(A little stress in the back of your head saying “Don’t blow it!” but overall pretty great.)

The cost of putting a counterspell in your deck is you can’t use it on a card that’s already on the battlefield but Syncopate trades off being bad when you’re manascrewed for being affordable starting Turn 2. Drawing multiples is usually bad and drawing one is often very, very good. I’m having visions of Syncopate in the Temur Energy builds before Attune with Aether was banned and it would’ve been the perfect card.

The thing that makes Syncopate a better option as a reactive card that can kill a creature is that it can be used to stop stuff like planeswalkers and Hour of Promise. It’s actually quite enjoyable to figure out what mix of cards I want in my midrange deck to best confuse my opponent and give myself optimal playability. If I think they’re too invested in creature removal, I can go for card advantage and counterspells, but these are typically cards that underperform against aggro decks and Toolcraft Exemplar reminds me a lot of Wild Nacatl.

Cast Down also jumps out at me as a super-pushed Constructed card. At first I didn’t know what to think of it, but now I look at this card and it’s not that far off from Doom Blade. They’re both two-mana instants that kill a creature under one condition.

I’m going to catch some flak for this because I know “Dies to Doom Blade” was literally a meme and I turned 29 last week, so I don’t even know what a meme is.

I remember playing with Doom Blade in my Mono-Black Devotion deck and at the end of the season I had one maindeck and three in my sideboard. As the power level of the cards goes up, then so must the answers to the powerful cards. You didn’t think they were going to keep the black decks slow and give green Llanowar Elves, did you?

The sweetest part about Cast Down is it doesn’t work against Rekindling Phoenix, The Scarab God, and Hazoret, since they all care about being exiled and two of them are legendary outright, but it just makes perfect sense that the bigger, better creatures deserve bigger better removal. I wouldn’t be afraid to play between one and three Cast Down in any black deck in Standard and feel comfortable that what I’m seeing is what I’m getting: cheap removal.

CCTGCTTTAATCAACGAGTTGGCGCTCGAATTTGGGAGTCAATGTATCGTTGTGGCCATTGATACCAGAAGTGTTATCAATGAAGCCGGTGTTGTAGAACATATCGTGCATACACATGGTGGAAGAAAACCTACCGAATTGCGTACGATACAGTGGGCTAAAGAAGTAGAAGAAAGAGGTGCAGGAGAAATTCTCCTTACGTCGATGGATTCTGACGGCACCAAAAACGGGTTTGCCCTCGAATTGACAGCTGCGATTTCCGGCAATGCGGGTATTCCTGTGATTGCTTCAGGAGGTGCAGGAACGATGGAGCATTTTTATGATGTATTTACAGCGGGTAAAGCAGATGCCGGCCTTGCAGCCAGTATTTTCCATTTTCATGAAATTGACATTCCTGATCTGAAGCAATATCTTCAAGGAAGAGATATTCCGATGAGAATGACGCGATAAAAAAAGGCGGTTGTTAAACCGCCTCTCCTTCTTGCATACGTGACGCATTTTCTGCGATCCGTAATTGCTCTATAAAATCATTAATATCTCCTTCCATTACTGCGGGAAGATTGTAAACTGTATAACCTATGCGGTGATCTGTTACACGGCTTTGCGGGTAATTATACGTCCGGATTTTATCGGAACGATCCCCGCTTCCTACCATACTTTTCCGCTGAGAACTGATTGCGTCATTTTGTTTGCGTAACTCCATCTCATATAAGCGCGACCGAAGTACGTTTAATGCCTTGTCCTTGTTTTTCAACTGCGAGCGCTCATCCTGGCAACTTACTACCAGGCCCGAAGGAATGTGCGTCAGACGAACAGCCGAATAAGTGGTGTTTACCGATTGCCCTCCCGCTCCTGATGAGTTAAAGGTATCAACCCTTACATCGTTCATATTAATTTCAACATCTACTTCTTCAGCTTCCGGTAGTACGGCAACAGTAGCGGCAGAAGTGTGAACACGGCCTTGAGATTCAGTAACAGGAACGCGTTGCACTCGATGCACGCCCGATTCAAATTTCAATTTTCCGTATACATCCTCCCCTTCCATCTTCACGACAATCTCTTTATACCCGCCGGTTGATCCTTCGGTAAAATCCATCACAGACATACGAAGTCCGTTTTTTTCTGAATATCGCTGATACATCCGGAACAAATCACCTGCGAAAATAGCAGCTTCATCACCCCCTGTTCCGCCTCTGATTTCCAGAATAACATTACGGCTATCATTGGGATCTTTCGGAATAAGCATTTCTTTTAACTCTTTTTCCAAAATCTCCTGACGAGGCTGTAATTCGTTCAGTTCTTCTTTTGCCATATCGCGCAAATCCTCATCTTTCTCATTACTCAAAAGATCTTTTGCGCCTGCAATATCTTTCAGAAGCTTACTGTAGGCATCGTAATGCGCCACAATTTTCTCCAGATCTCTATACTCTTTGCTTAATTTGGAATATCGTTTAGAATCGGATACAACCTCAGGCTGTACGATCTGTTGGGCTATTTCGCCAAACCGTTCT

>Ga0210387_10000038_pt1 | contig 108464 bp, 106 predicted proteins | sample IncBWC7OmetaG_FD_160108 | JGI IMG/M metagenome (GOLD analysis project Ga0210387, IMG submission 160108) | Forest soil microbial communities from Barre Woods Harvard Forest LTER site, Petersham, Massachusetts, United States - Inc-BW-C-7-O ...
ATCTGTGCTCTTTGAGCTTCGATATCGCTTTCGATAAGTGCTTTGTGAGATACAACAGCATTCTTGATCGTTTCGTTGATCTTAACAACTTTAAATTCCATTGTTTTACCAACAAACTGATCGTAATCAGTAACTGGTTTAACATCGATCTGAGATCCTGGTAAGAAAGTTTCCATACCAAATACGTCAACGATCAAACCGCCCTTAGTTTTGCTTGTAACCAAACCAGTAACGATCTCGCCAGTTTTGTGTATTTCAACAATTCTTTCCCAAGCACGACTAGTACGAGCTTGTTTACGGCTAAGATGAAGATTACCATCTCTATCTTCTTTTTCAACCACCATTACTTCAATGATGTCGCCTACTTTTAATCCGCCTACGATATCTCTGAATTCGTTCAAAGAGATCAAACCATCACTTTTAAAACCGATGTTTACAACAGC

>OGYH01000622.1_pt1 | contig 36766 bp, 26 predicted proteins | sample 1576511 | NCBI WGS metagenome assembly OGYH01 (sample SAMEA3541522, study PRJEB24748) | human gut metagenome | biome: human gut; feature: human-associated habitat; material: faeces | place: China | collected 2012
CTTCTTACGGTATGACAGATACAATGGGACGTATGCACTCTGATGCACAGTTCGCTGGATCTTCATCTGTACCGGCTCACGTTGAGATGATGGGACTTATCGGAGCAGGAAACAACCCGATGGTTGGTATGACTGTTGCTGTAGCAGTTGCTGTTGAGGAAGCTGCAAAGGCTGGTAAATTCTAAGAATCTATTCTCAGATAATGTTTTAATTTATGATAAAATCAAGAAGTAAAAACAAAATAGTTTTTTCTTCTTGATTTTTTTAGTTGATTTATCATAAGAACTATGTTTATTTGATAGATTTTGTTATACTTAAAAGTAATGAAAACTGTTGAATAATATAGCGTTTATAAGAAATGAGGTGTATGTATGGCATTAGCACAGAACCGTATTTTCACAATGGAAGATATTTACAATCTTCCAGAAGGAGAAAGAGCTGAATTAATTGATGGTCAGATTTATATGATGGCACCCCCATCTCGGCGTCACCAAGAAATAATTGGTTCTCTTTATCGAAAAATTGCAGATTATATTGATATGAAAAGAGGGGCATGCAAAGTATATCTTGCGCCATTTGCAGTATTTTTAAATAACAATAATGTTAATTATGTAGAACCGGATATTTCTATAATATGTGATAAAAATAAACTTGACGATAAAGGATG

Shock is cheap removal too and sometimes it’s the perfect card and sometimes a dead draw. I feel like people get too excited about cards and think of them in black and white: a “good” card is a Standard staple all season, and a “bad” card is unplayable. But it’s all shades of gray with cards like this and finding the opportunity where you spend two mana to trade for a card that costs five, such as Glorybringer, is where you get huge gains in a game of Standard.

Back in the Trenches

I’m rededicating myself to my craft and it’s been a constant period of adjustment and reconsidering essentially every part of my preparation. I’ve decided to include diet and exercise into my Magic preparation (aka my life) and now, with Dominaria on Magic Online, I’m playing every day. My current record in draft is 15-9 with two trophies which I’m disappointed with but it’s obviously a small sample. My lifetime winrate on Magic Online is 67% over a 9,000 sample so I’m going to need to shape up for the team limited Grand Prix in Columbus this weekend.